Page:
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Transcultural Friendship: Our Political Future

Chapter Six: The Future Human

Section 15: Non-Violence

 

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"Honoring Mother Earth" performed by the Aztec Dancers at the San Jose America Festival, July 3, 1998. Elizabeth Barrón shown.

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Where only one party recognizes the reciprocal interests there are non-violence strategies which may be employed to raise the consciousness of the opponent:

 

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Like all other behavior, violent behavior is not self-sustaining -- its increase or decrease depends partly on how the victim responds, and it can sometimes be inhibited by a calm, friendly attitude that implies the victim's concern for the attacker's welfare as well as his own (Sanity and Survival, p. 262).

 

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Through his candor, courage, sense of responsibility, and adherence to the highest ethical principles, the nonviolent fighter continually reminds himself and his adversary that they are both moral human beings -- he tries to win by morally embarrassing his adversary. (Sanity and Survival, p. 262).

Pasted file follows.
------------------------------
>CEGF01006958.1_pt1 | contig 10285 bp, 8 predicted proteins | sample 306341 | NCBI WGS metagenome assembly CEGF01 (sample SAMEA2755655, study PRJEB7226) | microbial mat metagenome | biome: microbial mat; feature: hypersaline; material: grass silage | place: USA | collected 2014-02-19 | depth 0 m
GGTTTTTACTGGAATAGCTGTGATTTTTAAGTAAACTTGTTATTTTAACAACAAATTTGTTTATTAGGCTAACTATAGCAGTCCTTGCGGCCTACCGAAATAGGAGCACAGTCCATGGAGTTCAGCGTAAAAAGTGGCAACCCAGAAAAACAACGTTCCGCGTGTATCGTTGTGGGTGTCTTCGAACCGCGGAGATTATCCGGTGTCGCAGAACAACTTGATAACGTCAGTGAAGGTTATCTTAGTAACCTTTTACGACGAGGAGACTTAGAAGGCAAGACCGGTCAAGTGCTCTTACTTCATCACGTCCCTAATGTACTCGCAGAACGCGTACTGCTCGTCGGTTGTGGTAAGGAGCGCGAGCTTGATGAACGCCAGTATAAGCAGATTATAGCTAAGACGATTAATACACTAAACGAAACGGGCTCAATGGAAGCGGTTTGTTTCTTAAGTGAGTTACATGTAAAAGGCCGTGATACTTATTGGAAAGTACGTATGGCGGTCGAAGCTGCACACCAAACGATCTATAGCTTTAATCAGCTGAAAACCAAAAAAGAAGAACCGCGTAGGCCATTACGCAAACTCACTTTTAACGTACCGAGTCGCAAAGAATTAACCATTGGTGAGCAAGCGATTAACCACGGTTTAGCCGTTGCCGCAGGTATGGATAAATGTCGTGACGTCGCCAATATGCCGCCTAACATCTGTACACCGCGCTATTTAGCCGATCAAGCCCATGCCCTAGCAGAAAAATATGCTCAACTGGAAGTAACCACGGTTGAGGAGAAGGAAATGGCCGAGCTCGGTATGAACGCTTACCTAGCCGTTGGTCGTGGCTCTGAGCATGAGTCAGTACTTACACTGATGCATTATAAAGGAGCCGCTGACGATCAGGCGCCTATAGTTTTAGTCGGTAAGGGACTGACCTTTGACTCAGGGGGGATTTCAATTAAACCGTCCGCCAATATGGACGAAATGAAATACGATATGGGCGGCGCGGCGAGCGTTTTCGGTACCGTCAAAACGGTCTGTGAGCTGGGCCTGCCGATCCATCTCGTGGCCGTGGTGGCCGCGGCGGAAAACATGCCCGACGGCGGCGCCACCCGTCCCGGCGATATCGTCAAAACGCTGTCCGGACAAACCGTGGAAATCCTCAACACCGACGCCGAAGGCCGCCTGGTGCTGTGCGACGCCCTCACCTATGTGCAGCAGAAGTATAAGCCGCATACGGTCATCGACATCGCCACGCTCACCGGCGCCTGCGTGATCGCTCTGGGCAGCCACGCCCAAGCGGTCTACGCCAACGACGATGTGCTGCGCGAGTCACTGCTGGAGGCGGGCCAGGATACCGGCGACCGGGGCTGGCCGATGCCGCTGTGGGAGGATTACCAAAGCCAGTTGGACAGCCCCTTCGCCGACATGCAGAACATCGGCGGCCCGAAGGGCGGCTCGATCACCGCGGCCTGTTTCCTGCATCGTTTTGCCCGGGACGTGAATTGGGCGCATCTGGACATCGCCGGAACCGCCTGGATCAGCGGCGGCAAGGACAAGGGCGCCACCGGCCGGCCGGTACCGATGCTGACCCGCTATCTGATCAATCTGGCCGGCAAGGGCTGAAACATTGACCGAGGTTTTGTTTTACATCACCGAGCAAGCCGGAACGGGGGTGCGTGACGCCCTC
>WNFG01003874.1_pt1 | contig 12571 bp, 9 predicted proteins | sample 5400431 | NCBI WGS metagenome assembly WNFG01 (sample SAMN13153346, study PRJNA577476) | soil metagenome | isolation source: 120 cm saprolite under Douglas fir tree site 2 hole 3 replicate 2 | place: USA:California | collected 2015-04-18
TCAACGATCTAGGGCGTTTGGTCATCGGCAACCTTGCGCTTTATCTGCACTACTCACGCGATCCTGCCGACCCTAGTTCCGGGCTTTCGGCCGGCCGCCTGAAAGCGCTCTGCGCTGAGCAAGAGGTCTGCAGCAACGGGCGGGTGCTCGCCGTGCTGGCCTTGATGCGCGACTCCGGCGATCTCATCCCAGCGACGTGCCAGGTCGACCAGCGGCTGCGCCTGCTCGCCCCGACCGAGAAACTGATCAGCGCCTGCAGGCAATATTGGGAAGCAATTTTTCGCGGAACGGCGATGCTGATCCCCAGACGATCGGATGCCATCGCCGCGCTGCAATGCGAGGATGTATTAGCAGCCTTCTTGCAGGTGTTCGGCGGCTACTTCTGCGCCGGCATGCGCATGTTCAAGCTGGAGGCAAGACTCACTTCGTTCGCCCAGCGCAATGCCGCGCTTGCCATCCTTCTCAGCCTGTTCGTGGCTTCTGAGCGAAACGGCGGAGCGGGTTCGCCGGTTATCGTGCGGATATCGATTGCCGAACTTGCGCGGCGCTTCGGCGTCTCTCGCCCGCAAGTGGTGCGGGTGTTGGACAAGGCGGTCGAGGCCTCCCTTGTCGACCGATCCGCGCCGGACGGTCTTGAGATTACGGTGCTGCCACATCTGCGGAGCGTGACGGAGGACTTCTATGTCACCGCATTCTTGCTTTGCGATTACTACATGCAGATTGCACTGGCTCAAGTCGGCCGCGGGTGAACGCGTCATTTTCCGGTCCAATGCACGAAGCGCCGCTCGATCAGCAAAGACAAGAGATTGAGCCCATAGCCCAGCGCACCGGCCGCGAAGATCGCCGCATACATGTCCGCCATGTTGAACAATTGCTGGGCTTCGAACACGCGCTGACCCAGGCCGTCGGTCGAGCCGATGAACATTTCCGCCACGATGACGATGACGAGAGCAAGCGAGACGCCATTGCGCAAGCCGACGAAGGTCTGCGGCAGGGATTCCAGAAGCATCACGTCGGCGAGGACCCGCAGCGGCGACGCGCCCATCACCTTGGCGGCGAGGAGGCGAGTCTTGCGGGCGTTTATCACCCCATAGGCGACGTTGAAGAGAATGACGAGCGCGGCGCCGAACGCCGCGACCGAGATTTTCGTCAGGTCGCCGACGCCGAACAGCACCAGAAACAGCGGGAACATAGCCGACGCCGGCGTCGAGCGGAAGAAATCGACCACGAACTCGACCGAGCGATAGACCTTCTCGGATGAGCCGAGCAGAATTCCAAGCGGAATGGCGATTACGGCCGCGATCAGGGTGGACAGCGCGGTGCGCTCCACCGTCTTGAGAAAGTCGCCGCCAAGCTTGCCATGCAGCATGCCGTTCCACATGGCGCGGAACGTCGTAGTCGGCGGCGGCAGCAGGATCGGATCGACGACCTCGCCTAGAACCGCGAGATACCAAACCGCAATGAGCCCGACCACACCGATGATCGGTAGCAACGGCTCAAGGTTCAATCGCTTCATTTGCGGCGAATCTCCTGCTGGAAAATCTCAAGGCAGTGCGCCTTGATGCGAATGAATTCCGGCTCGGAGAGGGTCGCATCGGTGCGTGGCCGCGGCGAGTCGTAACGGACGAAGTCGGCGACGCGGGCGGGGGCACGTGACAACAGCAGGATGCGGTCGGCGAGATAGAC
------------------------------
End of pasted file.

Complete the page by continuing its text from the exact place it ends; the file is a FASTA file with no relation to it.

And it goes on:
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These strategies and techniques, refined by Mohandas Ghandhi, and Martin Luther King, Jr., represent the forceful use of education -- the highest means of accomplishing ends in Roger Fisher's framework presented earlier. This requires an all too rare readiness to refrain from characterizing one's opponent as "evil" and carefully distinguishing the opponent -- who must be respected to be educated, and the behaviors of the opponent which one seeks to change.

 

 

 

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